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Berkovitsa (Bulgarian: Берковица [bɛrˈkɔvit͡sɐ]) is a town and ski resort in northwestern Bulgaria. It is the administrative centre of the homonymous Berkovitsa Municipality, Montana Province and is close to the town of Varshets. As of December 2009[update], it has a population of 13,917 inhabitants.
|• Mayor||Dimitranka Kamenova|
|Elevation||371 m (1,217 ft)|
|Time zone||UTC+2 (EET)|
|• Summer (DST)||UTC+3 (EEST)|
Location and historyEdit
Berkovitsa is situated on the northern slope of Kom Peak of the Berkovska Stara Planina Mountain along the valley of the Berkovitsa River, which is a tributary to the Barziya River, at an altitude above sea level 405 m. The town was mentioned for the first time in Ottoman documents of 1488. It is near the site of an old fortified settlement on the road from Sofia to Lom. The remains of the fortress and a church were discovered on high ground at Kaleto, just to the west of the present-day town. The former settlement was known as early as the reign of King Kaloyan and was mentioned as a border settlement in the period of the Vidin Kingdom.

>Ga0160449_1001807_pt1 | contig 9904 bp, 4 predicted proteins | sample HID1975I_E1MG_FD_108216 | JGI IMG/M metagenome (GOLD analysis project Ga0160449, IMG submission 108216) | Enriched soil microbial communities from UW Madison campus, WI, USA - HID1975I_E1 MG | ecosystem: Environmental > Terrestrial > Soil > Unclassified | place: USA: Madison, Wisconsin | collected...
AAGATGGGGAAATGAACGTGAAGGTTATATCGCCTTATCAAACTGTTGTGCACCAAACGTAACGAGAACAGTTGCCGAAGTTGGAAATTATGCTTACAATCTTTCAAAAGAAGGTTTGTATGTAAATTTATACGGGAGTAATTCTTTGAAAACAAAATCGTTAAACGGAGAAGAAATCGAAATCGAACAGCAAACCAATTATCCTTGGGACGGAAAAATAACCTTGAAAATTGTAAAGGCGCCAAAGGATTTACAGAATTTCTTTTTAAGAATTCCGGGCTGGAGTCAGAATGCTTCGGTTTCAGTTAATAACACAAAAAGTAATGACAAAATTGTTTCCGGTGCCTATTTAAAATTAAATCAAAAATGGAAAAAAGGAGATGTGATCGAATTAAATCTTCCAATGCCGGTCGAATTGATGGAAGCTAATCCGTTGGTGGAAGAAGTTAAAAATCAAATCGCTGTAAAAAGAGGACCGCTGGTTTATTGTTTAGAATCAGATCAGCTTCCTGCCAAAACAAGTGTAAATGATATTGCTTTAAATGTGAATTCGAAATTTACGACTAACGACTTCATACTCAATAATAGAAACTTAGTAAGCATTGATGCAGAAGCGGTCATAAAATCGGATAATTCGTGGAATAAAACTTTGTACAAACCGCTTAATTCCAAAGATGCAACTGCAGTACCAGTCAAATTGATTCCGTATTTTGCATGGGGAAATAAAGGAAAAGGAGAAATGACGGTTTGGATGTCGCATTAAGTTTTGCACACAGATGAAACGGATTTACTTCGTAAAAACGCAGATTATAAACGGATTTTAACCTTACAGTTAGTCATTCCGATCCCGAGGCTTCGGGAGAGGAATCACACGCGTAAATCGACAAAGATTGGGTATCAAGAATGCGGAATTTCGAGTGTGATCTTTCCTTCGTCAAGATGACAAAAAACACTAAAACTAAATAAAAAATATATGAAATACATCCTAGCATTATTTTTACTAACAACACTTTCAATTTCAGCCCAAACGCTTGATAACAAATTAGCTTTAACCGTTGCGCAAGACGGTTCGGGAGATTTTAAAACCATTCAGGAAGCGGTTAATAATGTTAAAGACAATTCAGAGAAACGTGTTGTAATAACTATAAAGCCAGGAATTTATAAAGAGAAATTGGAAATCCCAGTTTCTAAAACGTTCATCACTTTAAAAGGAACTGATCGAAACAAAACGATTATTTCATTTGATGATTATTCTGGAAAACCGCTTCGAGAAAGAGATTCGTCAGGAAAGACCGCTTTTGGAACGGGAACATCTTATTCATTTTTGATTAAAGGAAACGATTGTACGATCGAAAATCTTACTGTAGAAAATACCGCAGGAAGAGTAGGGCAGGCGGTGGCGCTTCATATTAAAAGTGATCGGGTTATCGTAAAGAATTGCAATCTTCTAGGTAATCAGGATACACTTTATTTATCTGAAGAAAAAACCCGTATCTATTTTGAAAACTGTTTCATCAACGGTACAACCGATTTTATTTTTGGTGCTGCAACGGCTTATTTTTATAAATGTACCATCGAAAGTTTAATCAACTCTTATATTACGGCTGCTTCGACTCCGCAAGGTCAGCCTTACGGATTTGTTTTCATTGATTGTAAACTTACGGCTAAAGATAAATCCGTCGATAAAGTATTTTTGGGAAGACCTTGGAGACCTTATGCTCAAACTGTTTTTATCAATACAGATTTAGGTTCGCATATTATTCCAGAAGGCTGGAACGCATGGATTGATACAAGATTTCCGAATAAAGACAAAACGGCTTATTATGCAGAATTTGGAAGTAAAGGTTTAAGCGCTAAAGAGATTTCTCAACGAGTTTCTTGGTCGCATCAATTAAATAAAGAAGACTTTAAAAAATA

The region was involved in the Uprising of Konstantin and Fruzhin (1408 - 1413) and the Chiprovtsi Uprising (1688). At the end of August 1872, Vasil Levski arrived in Berkovitsa, together with the chairman of the Vratsa Revolutionary Committee, Mito Ankov.
In the late antique fortress Kaleto, located on a hill north of Berkovitsa, a large bishopric complex was built during early Christianity.
- Orthodox church of Nativity of Mary
Until 1947, there was a significant Jewish community in Berkovitsa and there was a functioning synagogue.
Twin towns — Sister citiesEdit
Berkovitsa is twinned with:
House-museum of Ivan Vazov
- (in English) Bulgarian National Statistical Institute - Bulgarian towns in 2009 Archived November 13, 2010, at the Wayback Machine
- Nicoara Beldiceanu, Les actes des premiers sultans conservés dans les manuscrits Turcs de la Bibliothèque Nationale a Paris, II, Paris, La Haye, 1964, p. 218, note 2
- "Дзержинский О городе" (in Russian). Archived from the original on 2018-10-09. Retrieved 2019-06-04.
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